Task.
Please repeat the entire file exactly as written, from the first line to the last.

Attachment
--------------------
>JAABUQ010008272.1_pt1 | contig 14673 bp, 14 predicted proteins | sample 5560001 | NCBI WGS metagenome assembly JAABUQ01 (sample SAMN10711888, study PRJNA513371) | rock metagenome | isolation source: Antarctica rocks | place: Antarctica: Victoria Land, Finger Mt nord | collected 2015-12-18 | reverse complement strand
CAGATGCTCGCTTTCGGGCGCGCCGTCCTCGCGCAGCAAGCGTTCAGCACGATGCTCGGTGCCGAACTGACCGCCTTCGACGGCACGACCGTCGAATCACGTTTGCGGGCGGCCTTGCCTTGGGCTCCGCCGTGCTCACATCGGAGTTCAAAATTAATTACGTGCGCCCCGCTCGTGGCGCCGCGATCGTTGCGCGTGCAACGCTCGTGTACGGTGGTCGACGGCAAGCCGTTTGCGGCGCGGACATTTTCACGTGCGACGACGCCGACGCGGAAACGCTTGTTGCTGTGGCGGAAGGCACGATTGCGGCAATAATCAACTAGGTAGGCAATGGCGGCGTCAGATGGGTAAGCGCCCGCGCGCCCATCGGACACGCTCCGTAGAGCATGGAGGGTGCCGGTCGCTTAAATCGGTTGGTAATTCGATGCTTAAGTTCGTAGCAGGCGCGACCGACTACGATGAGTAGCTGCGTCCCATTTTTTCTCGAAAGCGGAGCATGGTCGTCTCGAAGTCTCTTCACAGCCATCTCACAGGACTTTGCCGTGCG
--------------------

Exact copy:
>JAABUQ010008272.1_pt1 | contig 14673 bp, 14 predicted proteins | sample 5560001 | NCBI WGS metagenome assembly JAABUQ01 (sample SAMN10711888, study PRJNA513371) | rock metagenome | isolation source: Antarctica rocks | place: Antarctica: Victoria Land, Finger Mt nord | collected 2015-12-18 | reverse complement strand
CAGATGCTCGCTTTCGGGCGCGCCGTCCTCGCGCAGCAAGCGTTCAGCACGATGCTCGGTGCCGAACTGACCGCCTTCGACGGCACGACCGTCGAATCACGTTTGCGGGCGGCCTTGCCTTGGGCTCCGCCGTGCTCACATCGGAGTTCAAAATTAATTACGTGCGCCCCGCTCGTGGCGCCGCGATCGTTGCGCGTGCAACGCTCGTGTACGGTGGTCGACGGCAAGCCGTTTGCGGCGCGGACATTTTCACGTGCGACGACGCCGACGCGGAAACGCTTGTTGCTGTGGCGGAAGGCACGATTGCGGCAATAATCAACTAGGTAGGCAATGGCGGCGTCAGATGGGTAAGCGCCCGCGCGCCCATCGGACACGCTCCGTAGAGCATGGAGGGTGCCGGTCGCTTAAATCGGTTGGTAATTCGATGCTTAAGTTCGTAGCAGGCGCGACCGACTACGATGAGTAGCTGCGTCCCATTTTTTCTCGAAAGCGGAGCATGGTCGTCTCGAAGTCTCTTCACAGCCATCTCACAGGACTTTGCCGTGCG